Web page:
role of marketing

Why Expensive Wine Tastes Better

Continue Reading

A New Role For Marketing

by: Roger Dooley

Brain studies are providing lots of new insights into consumer behavior, but this post recognizes a new and important role for marketing based on neuroscience research. If you are an occasional Neuromarketing reader (or grazer!), this is one post that you may want to bookmark.

Continue Reading

Clorox Aims to Show that 'Green Works'

by: Joel Makower

Can a major consumer packaged goods company with a name indelibly associated with household bleach become a leading light in the green marketplace?

Continue Reading

The Age of the Free MP3 Player

Continue Reading

Cosmetic Neurology: Brain-Boosting Drugs

by: Roger Dooley

What’s
the next big frontier in pharmaceutical marketing? Blockbuster drugs
seem harder to develop these days, and it’s getting more difficult to
sell minor tweaks to old products as major breakthroughs. It’s even
getting more challenging to talk to physicians, as many of the old
ploys to get face time (expensive meals, honoraria, etc.) are being
abandoned.
These days, it seems, pharma companies have been reduced to trying

Continue Reading

what are marketing and advertising's social responsibilities wrt youth?

by: danah boyd

A new report by the UK National Union of Teachers - Growing up in a material world - shows that contemporary marketing and commercialization practices have devastating consequences on youth:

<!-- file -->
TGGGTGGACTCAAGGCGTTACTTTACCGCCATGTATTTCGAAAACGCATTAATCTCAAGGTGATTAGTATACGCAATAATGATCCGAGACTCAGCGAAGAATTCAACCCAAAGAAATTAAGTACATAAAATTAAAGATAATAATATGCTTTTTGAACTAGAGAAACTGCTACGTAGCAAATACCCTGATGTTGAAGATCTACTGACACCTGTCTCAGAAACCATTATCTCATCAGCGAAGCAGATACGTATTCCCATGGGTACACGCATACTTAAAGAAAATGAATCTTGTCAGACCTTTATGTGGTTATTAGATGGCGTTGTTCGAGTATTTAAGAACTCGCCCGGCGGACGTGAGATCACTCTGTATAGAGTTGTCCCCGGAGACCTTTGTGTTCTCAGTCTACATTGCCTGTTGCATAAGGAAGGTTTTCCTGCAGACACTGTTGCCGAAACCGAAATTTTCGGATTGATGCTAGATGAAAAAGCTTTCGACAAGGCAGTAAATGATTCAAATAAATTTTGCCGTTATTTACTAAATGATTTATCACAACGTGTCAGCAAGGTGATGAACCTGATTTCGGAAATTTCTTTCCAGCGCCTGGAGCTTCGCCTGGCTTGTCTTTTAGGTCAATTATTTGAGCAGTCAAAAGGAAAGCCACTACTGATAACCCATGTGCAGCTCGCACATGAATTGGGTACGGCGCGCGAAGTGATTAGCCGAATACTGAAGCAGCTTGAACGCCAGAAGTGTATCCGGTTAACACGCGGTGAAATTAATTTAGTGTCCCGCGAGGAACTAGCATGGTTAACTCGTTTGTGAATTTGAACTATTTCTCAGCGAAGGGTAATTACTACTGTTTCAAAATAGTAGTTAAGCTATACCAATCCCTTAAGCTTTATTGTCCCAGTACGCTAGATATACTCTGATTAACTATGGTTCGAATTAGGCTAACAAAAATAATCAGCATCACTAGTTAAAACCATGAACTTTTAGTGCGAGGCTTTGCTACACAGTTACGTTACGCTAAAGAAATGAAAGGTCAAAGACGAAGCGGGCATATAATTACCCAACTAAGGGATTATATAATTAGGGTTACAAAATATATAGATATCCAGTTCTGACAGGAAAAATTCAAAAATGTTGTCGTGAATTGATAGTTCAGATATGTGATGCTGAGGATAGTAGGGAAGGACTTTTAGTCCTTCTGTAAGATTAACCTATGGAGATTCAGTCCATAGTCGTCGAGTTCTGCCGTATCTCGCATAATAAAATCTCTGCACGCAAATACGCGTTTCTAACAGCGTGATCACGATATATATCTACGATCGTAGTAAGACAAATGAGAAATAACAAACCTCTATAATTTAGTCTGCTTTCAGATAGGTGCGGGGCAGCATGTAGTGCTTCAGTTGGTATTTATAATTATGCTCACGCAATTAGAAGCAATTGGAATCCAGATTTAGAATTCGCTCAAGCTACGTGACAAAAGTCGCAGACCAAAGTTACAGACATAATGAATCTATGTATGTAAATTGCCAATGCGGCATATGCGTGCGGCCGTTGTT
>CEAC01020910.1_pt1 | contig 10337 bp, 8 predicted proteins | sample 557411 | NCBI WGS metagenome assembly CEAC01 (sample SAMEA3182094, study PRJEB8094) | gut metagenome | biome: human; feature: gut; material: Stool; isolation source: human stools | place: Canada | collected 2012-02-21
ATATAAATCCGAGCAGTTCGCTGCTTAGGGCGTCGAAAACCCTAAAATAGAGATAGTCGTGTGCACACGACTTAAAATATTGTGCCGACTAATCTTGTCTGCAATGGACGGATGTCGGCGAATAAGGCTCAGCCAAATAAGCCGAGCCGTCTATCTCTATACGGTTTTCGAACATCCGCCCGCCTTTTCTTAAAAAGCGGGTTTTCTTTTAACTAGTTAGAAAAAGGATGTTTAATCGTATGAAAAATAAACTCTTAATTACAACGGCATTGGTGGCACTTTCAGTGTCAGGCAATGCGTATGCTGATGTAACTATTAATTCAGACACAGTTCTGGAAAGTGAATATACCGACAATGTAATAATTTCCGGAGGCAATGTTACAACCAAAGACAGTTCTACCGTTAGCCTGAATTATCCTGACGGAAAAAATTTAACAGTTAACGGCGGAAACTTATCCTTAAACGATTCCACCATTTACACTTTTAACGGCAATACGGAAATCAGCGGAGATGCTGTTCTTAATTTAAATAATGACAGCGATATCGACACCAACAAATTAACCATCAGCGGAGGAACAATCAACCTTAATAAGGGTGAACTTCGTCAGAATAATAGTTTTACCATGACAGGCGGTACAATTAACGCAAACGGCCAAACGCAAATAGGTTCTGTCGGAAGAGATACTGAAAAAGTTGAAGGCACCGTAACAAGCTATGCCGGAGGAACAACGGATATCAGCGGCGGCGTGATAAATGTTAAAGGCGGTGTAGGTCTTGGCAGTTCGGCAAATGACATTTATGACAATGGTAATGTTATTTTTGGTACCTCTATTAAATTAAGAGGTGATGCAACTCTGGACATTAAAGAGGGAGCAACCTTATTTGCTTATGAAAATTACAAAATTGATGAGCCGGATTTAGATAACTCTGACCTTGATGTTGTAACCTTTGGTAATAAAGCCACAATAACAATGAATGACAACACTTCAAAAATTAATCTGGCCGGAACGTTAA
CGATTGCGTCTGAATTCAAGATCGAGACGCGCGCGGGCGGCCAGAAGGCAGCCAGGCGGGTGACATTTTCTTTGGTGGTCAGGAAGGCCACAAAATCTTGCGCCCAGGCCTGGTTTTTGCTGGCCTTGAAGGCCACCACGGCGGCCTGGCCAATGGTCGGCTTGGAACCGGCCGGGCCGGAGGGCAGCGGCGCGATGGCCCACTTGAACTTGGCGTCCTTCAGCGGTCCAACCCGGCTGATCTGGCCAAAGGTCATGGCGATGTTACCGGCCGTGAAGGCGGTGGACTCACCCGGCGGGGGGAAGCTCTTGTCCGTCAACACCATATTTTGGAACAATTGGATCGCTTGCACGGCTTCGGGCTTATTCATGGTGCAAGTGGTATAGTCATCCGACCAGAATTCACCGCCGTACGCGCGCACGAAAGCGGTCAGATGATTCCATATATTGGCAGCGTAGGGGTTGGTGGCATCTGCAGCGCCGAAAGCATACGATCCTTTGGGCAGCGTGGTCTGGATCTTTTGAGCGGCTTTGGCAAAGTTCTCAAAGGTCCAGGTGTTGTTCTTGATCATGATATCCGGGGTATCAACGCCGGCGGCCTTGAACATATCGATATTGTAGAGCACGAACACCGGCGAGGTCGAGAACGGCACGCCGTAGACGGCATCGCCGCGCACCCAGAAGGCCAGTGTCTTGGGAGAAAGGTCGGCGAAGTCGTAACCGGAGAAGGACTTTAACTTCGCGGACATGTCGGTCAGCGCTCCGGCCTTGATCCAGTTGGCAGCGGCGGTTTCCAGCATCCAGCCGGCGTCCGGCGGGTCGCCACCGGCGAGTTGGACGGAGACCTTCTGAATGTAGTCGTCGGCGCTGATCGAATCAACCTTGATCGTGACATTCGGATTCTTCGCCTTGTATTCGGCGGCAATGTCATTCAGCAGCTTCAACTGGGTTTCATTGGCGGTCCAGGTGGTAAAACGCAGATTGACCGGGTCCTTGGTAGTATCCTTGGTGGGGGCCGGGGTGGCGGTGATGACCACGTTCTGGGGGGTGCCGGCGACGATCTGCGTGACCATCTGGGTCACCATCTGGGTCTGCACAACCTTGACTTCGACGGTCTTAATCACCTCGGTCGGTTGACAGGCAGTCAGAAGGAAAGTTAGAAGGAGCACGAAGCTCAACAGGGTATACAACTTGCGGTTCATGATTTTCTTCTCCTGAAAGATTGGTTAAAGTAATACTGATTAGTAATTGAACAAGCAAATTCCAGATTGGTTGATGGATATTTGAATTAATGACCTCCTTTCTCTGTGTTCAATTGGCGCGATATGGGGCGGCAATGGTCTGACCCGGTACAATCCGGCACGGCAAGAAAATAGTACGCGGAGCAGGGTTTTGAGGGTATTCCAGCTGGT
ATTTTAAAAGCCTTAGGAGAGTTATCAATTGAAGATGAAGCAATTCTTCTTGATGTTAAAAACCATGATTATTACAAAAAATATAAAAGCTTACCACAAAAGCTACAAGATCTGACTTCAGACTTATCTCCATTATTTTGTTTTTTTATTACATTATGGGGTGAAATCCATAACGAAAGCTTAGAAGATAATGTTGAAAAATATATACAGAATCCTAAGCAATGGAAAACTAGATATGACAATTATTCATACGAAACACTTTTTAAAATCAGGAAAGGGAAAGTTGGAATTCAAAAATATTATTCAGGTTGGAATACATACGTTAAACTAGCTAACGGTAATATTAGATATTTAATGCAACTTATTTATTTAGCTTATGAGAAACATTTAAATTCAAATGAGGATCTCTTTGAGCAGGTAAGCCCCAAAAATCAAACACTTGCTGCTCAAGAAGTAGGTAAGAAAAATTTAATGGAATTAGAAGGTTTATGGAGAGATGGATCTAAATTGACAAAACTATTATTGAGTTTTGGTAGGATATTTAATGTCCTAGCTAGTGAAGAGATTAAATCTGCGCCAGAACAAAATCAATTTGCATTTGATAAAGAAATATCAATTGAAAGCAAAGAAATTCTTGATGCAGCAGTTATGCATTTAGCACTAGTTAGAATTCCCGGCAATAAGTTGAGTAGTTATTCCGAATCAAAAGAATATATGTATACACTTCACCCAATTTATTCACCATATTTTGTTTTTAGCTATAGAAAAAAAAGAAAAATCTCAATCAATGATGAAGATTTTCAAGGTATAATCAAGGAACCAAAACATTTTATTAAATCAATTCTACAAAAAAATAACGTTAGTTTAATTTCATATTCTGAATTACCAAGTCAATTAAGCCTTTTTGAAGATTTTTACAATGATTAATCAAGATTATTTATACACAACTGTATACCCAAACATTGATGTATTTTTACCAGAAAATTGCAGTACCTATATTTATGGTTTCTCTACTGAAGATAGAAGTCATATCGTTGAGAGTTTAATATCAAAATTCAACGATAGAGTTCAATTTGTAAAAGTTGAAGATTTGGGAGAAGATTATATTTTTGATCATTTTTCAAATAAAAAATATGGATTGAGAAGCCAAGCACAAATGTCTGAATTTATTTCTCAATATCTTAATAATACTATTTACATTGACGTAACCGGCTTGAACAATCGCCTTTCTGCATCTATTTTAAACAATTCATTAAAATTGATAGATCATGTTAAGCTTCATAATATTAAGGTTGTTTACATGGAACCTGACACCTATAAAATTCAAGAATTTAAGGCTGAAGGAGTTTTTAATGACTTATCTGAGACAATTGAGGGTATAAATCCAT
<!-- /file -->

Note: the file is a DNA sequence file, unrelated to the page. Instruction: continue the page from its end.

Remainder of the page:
Continue Reading

Advertising in The Culture Economy

by: Scott Goodson

The opportunity for advertisers is to define culture. The culture point is fundamental.

We are entering, from a business point of view, the Culture Economy. The Culture Economy is where brands define or redefine culture in the social context. Where consumers align and engage with the values of this culture. Where the company lives, acts and does culture. Where culture drives business decisions. It's the exact opposite of a company who simply sews a marketing idea onto a company as appendage.

Continue Reading

Another 'Marketing-for-ill' Practice

Continue Reading

A Little Less Conversation ... (slideshow)

Continue Reading

Marketing for Good--and for Ill

by: John Caddell

I can't wait for the upcoming book by Harvard Business School marketing professor John Quelch (his blog is here) and Katherine Jocz called "Greater Good"--because I am fully expecting to disagree with it.

Continue Reading
Subscribe to RSS - role of marketing